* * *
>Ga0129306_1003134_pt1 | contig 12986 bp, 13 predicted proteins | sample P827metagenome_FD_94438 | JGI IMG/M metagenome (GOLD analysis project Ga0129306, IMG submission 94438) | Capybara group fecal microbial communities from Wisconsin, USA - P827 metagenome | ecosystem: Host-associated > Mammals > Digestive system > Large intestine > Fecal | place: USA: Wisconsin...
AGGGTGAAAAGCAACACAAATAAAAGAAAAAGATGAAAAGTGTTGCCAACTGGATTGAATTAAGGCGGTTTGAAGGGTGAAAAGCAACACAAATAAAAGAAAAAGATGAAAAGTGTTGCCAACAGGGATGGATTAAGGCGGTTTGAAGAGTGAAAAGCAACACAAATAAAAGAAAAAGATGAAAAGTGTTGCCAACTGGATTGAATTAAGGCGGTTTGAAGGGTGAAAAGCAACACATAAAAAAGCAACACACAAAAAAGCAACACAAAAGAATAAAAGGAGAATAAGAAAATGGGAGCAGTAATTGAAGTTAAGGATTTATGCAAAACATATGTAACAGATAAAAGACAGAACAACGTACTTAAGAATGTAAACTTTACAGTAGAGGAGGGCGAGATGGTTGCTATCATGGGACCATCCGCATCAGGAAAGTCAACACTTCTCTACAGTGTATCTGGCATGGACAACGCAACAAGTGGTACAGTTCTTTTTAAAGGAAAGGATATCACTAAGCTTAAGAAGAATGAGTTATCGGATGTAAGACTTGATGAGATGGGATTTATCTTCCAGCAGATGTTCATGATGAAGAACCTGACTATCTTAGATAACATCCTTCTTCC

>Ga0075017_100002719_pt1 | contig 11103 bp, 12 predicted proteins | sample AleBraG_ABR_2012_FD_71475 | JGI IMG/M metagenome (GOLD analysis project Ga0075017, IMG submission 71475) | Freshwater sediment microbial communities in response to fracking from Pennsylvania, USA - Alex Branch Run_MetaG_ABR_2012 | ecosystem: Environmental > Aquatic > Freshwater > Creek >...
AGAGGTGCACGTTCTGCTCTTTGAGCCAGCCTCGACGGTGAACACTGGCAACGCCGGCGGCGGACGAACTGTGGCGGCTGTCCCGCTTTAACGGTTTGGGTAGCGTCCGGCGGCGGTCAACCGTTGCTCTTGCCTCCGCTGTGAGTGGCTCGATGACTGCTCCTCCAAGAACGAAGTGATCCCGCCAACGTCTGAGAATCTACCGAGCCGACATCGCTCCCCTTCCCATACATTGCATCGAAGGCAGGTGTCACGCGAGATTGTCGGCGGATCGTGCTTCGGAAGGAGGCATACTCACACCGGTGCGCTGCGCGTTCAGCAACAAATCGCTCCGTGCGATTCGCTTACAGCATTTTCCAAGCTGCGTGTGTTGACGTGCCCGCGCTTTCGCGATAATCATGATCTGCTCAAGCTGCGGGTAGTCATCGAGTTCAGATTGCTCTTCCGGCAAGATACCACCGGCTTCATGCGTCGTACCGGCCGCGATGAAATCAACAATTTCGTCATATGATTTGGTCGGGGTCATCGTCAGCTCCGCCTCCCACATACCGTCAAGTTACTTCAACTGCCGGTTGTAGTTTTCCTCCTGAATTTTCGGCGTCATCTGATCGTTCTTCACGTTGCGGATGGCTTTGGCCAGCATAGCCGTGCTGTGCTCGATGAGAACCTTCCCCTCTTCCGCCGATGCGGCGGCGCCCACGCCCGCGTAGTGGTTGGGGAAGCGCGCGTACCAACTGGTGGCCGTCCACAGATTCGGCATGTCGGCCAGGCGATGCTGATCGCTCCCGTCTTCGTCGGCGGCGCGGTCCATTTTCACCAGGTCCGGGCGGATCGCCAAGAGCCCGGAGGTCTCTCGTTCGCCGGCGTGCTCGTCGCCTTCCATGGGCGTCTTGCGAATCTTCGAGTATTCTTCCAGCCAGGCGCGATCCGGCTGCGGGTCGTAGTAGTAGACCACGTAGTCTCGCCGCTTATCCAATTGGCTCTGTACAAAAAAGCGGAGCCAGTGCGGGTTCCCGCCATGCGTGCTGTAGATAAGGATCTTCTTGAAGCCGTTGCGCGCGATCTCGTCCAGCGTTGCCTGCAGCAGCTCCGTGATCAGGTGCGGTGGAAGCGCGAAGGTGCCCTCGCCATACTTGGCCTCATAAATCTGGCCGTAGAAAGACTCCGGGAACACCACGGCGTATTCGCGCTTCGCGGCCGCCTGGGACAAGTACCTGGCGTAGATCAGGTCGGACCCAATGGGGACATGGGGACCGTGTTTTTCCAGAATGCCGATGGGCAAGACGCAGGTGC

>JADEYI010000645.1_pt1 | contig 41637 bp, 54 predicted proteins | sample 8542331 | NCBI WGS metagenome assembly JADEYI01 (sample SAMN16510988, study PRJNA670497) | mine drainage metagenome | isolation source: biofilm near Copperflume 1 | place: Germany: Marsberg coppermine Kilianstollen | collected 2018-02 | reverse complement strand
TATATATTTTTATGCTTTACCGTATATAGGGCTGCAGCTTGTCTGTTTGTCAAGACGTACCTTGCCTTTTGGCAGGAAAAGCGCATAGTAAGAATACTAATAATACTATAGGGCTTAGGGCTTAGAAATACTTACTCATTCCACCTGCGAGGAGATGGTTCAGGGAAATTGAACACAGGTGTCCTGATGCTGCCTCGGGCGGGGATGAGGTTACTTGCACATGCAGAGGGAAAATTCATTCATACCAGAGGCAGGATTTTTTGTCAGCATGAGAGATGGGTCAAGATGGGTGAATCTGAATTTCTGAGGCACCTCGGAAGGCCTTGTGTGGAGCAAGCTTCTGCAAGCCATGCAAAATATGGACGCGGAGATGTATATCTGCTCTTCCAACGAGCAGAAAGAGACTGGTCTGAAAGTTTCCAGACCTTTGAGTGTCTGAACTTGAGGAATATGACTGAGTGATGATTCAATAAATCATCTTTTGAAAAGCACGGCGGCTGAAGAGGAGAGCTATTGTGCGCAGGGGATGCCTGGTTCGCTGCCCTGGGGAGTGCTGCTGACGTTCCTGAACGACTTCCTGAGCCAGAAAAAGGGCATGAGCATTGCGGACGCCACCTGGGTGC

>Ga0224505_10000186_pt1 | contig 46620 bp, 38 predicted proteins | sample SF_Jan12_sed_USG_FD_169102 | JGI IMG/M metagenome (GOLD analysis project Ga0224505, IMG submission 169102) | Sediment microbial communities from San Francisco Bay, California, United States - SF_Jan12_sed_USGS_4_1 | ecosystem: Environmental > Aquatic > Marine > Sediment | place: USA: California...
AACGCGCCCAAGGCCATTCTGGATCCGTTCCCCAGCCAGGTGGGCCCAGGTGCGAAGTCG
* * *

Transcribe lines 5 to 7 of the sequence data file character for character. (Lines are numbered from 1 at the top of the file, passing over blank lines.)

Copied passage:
>JADEYI010000645.1_pt1 | contig 41637 bp, 54 predicted proteins | sample 8542331 | NCBI WGS metagenome assembly JADEYI01 (sample SAMN16510988, study PRJNA670497) | mine drainage metagenome | isolation source: biofilm near Copperflume 1 | place: Germany: Marsberg coppermine Kilianstollen | collected 2018-02 | reverse complement strand
TATATATTTTTATGCTTTACCGTATATAGGGCTGCAGCTTGTCTGTTTGTCAAGACGTACCTTGCCTTTTGGCAGGAAAAGCGCATAGTAAGAATACTAATAATACTATAGGGCTTAGGGCTTAGAAATACTTACTCATTCCACCTGCGAGGAGATGGTTCAGGGAAATTGAACACAGGTGTCCTGATGCTGCCTCGGGCGGGGATGAGGTTACTTGCACATGCAGAGGGAAAATTCATTCATACCAGAGGCAGGATTTTTTGTCAGCATGAGAGATGGGTCAAGATGGGTGAATCTGAATTTCTGAGGCACCTCGGAAGGCCTTGTGTGGAGCAAGCTTCTGCAAGCCATGCAAAATATGGACGCGGAGATGTATATCTGCTCTTCCAACGAGCAGAAAGAGACTGGTCTGAAAGTTTCCAGACCTTTGAGTGTCTGAACTTGAGGAATATGACTGAGTGATGATTCAATAAATCATCTTTTGAAAAGCACGGCGGCTGAAGAGGAGAGCTATTGTGCGCAGGGGATGCCTGGTTCGCTGCCCTGGGGAGTGCTGCTGACGTTCCTGAACGACTTCCTGAGCCAGAAAAAGGGCATGAGCATTGCGGACGCCACCTGGGTGC

>Ga0224505_10000186_pt1 | contig 46620 bp, 38 predicted proteins | sample SF_Jan12_sed_USG_FD_169102 | JGI IMG/M metagenome (GOLD analysis project Ga0224505, IMG submission 169102) | Sediment microbial communities from San Francisco Bay, California, United States - SF_Jan12_sed_USGS_4_1 | ecosystem: Environmental > Aquatic > Marine > Sediment | place: USA: California...